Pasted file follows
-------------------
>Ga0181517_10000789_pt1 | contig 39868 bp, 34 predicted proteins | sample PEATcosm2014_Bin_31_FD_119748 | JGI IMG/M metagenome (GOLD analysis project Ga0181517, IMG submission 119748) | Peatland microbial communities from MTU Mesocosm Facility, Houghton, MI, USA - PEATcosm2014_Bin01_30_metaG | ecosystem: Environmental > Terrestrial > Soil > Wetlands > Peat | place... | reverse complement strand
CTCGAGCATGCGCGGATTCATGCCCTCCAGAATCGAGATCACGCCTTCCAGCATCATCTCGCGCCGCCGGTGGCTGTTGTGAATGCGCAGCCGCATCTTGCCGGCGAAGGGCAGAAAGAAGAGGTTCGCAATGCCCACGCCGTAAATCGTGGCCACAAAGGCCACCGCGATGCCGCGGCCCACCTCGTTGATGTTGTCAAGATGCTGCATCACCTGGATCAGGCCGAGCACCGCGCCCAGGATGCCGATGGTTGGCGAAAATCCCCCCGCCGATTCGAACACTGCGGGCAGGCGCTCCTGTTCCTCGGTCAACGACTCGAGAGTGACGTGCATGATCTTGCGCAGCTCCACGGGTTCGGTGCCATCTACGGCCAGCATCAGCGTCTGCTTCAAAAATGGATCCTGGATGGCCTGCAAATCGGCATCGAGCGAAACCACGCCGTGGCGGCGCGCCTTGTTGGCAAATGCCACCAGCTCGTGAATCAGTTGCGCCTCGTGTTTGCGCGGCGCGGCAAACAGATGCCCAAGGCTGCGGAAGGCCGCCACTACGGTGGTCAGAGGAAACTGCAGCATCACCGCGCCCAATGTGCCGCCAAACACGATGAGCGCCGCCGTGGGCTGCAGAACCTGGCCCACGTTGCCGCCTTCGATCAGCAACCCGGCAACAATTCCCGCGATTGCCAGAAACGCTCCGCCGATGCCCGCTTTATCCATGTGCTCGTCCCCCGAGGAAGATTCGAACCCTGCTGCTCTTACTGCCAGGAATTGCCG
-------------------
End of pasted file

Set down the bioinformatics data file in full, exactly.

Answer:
>Ga0181517_10000789_pt1 | contig 39868 bp, 34 predicted proteins | sample PEATcosm2014_Bin_31_FD_119748 | JGI IMG/M metagenome (GOLD analysis project Ga0181517, IMG submission 119748) | Peatland microbial communities from MTU Mesocosm Facility, Houghton, MI, USA - PEATcosm2014_Bin01_30_metaG | ecosystem: Environmental > Terrestrial > Soil > Wetlands > Peat | place... | reverse complement strand
CTCGAGCATGCGCGGATTCATGCCCTCCAGAATCGAGATCACGCCTTCCAGCATCATCTCGCGCCGCCGGTGGCTGTTGTGAATGCGCAGCCGCATCTTGCCGGCGAAGGGCAGAAAGAAGAGGTTCGCAATGCCCACGCCGTAAATCGTGGCCACAAAGGCCACCGCGATGCCGCGGCCCACCTCGTTGATGTTGTCAAGATGCTGCATCACCTGGATCAGGCCGAGCACCGCGCCCAGGATGCCGATGGTTGGCGAAAATCCCCCCGCCGATTCGAACACTGCGGGCAGGCGCTCCTGTTCCTCGGTCAACGACTCGAGAGTGACGTGCATGATCTTGCGCAGCTCCACGGGTTCGGTGCCATCTACGGCCAGCATCAGCGTCTGCTTCAAAAATGGATCCTGGATGGCCTGCAAATCGGCATCGAGCGAAACCACGCCGTGGCGGCGCGCCTTGTTGGCAAATGCCACCAGCTCGTGAATCAGTTGCGCCTCGTGTTTGCGCGGCGCGGCAAACAGATGCCCAAGGCTGCGGAAGGCCGCCACTACGGTGGTCAGAGGAAACTGCAGCATCACCGCGCCCAATGTGCCGCCAAACACGATGAGCGCCGCCGTGGGCTGCAGAACCTGGCCCACGTTGCCGCCTTCGATCAGCAACCCGGCAACAATTCCCGCGATTGCCAGAAACGCTCCGCCGATGCCCGCTTTATCCATGTGCTCGTCCCCCGAGGAAGATTCGAACCCTGCTGCTCTTACTGCCAGGAATTGCCG